Fragrance and fantasy

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Ackerman, Diane. A Natural History of the Senses. New York, NY: Random House, 1990.

Aftel, Mandy. Essence and Alchemy: A Book of Perfume. New York, NY: North Point Press, Farrar, Strauss and Giroux, 2001. [Also see]
Burr, Chandler. The Emperor of Scent: A Story of Perfume, Obsession, and the Last Mystery of the Senses. New York, NY: Random House, 2002.
Burr, Chandler. “The Scent of the Nile.” The New Yorker, March 13, 2005. Accessed at
Charles-Roux, Edmonde. Chanel and Her World: Friends, Fashion and Fame. New York, NY: The Vendome Press, 2004.
Classen, Constance, David Howes and Anthony Synnott. Aroma: The Cultural History of Smell. London, England: Routledge, 1994.
Devereux, Charla and Bernie Hephrun. The Perfume Kit: Create Your Own Unique Fragrances. New York, NY: MacMillan, 1995.
Glaser, Gabrielle. The Nose: A Profile of Sex, Beauty and Survival. New York, NY: Washington Square Press, 2002.
Howes, David, ed. Empire of the Senses: The Sensual Cultural Reader. Oxford, England: Berg Publishers, 2005.
Kirkham, Pat. The Gendered Object. Manchester, England: Manchester University Press, 1996.
Koda, Harold and Andrew Bolton. Chanel. The Metropolitan Museum of Art. New Haven, Ct: Yale University Press, 2005.
La Dolce Vita. Perfume. London, England: New Holland Publishers, 2001.
Le Guerer, Annick. Scent: The Mysterious and Essential Powers of Smell. London, England: Chatto and Windus, 1993.
Madsen, Axel. Chanel: A Woman of Her Own. New York, NY: Henry Holt and Company, 1999.
Molotch, Harvey. Where Stuff Comes From. London, England: Routledge, 2003.
Morris, Edwin T. Scents of Time: Perfume from Ancient Egypt to the 21st Century. The Metropolitan Museum of Art. Boston, MA: Bulfinch Press, Little Brown and Company, 1999.
Newman, Cathy. Perfume: The Art and Science of Scent. National Geographic Society, 1998.
Pybus, David and Charles Sell, compilers. The Chemistry of Fragrances. Cambridge, England: The Royal Society of Chemistry, 1999.
Schab, Frank R. and Robert G. Crowder, eds. Memory for Odors. Mahwah, NJ: Lawrence Erlbaum Associates, 1995.
Schudson, Michael. Advertising: The Uneasy Persuasion. New York, NY: Basic Books, 1984.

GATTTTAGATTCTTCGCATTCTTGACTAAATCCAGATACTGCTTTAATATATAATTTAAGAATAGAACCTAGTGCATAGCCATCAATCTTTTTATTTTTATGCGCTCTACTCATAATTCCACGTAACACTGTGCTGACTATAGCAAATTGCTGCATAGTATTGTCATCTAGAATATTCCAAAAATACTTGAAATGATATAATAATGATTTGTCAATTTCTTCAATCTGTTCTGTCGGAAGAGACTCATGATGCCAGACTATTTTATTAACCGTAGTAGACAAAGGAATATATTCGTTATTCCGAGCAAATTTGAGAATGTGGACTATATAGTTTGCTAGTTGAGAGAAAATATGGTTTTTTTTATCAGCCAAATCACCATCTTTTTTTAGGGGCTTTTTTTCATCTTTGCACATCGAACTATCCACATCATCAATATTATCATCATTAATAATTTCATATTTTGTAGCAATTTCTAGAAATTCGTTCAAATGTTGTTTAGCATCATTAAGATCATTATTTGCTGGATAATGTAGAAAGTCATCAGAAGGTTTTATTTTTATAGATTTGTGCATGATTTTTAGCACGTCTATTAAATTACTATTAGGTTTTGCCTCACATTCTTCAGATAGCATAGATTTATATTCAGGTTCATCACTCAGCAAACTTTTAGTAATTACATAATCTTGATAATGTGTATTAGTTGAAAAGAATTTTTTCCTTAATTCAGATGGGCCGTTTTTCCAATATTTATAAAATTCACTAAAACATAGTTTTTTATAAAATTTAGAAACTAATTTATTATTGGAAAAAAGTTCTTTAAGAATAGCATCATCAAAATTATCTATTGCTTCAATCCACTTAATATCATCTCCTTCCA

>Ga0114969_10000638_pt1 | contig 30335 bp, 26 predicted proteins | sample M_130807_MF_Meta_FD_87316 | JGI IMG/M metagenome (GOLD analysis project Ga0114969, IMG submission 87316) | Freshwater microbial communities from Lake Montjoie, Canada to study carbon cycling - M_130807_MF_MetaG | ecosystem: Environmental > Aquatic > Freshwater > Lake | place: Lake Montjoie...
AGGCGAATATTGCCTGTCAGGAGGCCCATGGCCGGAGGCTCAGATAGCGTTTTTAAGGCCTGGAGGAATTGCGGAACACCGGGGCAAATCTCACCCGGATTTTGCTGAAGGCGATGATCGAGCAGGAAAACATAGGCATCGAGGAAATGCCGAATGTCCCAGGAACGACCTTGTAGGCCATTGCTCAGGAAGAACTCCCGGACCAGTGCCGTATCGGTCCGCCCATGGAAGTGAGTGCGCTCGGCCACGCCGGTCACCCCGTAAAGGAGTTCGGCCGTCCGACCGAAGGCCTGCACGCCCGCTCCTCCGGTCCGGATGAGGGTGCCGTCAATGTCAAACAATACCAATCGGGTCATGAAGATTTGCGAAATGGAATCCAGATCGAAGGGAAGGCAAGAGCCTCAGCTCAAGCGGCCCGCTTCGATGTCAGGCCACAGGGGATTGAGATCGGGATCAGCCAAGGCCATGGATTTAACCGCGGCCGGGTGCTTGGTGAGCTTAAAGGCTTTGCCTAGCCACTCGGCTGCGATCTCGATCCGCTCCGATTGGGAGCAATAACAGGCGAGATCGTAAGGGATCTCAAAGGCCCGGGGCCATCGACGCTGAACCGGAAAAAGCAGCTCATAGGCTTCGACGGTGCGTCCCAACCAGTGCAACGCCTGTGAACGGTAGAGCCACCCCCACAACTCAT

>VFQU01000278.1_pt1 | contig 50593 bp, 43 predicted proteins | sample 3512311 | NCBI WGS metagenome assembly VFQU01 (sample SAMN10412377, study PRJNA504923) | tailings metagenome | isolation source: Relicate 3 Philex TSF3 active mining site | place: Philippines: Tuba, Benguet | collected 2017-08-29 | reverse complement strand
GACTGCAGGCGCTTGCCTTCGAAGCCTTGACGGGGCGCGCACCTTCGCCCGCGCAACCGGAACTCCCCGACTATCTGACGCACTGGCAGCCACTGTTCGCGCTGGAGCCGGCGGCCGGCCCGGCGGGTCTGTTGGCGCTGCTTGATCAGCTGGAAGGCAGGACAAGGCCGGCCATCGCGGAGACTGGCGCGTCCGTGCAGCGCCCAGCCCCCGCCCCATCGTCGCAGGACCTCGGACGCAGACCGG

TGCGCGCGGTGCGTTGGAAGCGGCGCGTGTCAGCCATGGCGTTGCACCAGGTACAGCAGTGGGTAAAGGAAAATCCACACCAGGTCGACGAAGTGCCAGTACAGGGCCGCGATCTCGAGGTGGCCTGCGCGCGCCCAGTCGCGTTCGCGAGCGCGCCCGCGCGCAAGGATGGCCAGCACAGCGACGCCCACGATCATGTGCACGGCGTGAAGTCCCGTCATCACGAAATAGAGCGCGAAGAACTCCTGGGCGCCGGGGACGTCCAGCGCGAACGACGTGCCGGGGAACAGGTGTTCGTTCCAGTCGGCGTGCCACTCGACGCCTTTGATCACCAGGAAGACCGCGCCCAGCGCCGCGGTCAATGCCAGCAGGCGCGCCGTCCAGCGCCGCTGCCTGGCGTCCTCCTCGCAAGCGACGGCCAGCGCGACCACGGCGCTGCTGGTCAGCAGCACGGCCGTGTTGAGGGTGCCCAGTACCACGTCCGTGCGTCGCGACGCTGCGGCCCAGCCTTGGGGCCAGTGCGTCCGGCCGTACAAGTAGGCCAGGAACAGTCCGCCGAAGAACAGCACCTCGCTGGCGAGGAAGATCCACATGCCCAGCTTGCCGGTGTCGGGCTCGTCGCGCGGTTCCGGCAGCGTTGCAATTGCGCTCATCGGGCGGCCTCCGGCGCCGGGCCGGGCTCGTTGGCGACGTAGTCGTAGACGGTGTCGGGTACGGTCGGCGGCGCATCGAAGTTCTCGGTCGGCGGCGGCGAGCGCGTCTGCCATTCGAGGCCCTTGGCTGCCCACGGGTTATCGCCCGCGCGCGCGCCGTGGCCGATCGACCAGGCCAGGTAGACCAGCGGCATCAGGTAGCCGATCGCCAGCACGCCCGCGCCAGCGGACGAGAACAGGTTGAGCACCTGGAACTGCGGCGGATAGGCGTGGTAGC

Stoddart, D. Michael. The Scented Ape: The Biology and Culture of Human Odour. Cambridge, England: Cambridge University Press, 1990.
Tisserand, Robert B. The Art of Aromatherapy: The Healing and Beautifying Properties of the Essential Oils of Flowers and Herbs. Rochester, Vermont: Healing Arts Press, 1977.
Vroon, Piet. Smell: The Secret Seducer. New York, NY: Farrar, Strauss and Giroux, 1994.
Watson, Lyall. Jacobson’s Organ and the Remarkable Nature of Smell. New York, NY: W.W. Norton and Company, 2000.

1The cover image of Marilyn Monroe posing with a bottle of Chanel No. 5 is from

 The title alludes to the tagline of an ad campaign for Chanel No. 5 circa the 1980s: “Share the fantasy.”

2 The icon of the Chanel No. 5 bottle is courtesy of the Web site

3 The story is mentioned in the Wikipedia articles on Marilyn Monroe and on Chanel No. 5 (at It is also mentioned in Axel Madsen’s biography of Coco Chanel (see bibliography) on p. 282. Interestingly, he notes that in that era, in the early 1950s, sales of No. 5 were slipping for the first time, although its mystique was as strong as ever. It is true that in the mid-1950s Chanel launched what was considered to be a career comeback in her work as a clothing designer; perhaps the popularity of her perfume had waned in tandem with her fortunes as a designer.

4 These quotes were originally accessed in February but I have referred back to this Web site often during the course of the semester. Two interesting notes about this Web site as a resource: 1) It is mainly intended for male fragrance fans; its owner and many of those who post comments are men; I have noted with an “M” or “F” those commentators who have identified their gender. 2) It has an exhaustive data base of fragrances that can be cross-referenced in a number of ways: pull up the Chanel No. 5 page and, in addition to reader reviews and a description of the various layers of notes in the fragrance’s formula, one can link to: all other perfumes launched in 1921, all other perfumes launched by Chanel, and all other perfumes created by the same perfumer, Ernest Beaux.